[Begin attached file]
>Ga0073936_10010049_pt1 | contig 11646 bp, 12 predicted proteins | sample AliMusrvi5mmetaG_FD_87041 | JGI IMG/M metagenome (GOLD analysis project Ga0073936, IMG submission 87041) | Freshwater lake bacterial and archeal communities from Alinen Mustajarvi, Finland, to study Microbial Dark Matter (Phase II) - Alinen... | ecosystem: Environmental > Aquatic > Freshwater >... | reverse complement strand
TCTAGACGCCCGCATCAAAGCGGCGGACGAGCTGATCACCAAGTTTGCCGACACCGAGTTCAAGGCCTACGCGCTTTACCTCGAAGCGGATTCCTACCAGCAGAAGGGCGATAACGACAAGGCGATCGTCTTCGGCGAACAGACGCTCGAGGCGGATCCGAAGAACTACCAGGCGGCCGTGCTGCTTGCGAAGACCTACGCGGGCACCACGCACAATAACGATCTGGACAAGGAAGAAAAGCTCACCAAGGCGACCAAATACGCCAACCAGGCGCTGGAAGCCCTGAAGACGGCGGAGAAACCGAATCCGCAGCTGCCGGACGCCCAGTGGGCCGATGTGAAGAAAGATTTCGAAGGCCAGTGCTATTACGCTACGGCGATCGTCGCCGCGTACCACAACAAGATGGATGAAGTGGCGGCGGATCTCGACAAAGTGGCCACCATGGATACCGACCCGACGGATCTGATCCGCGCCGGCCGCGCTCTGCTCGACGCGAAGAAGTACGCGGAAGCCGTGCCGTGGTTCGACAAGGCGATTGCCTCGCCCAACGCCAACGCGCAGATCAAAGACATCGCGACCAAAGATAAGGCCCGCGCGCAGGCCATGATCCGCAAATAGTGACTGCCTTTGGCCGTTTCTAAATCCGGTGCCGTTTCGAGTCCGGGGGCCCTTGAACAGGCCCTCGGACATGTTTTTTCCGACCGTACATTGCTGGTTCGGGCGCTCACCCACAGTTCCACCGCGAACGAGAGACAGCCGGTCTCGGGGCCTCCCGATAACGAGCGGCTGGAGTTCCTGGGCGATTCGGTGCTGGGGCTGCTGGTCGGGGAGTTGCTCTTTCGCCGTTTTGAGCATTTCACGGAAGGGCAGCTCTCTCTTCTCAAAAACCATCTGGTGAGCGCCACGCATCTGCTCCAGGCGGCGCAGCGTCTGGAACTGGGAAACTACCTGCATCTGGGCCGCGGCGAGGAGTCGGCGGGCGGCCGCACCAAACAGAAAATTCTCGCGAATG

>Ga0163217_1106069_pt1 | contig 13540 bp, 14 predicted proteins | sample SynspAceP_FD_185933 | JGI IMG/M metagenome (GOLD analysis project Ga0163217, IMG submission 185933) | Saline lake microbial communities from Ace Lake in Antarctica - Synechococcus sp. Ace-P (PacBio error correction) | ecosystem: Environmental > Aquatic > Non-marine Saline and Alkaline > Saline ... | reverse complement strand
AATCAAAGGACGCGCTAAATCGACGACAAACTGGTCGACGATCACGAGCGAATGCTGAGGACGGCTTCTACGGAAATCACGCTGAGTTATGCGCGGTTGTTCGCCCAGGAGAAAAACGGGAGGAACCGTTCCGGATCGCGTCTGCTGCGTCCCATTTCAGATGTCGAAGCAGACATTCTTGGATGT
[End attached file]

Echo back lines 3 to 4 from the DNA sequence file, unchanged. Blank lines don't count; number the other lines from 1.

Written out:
>Ga0163217_1106069_pt1 | contig 13540 bp, 14 predicted proteins | sample SynspAceP_FD_185933 | JGI IMG/M metagenome (GOLD analysis project Ga0163217, IMG submission 185933) | Saline lake microbial communities from Ace Lake in Antarctica - Synechococcus sp. Ace-P (PacBio error correction) | ecosystem: Environmental > Aquatic > Non-marine Saline and Alkaline > Saline ... | reverse complement strand
AATCAAAGGACGCGCTAAATCGACGACAAACTGGTCGACGATCACGAGCGAATGCTGAGGACGGCTTCTACGGAAATCACGCTGAGTTATGCGCGGTTGTTCGCCCAGGAGAAAAACGGGAGGAACCGTTCCGGATCGCGTCTGCTGCGTCCCATTTCAGATGTCGAAGCAGACATTCTTGGATGT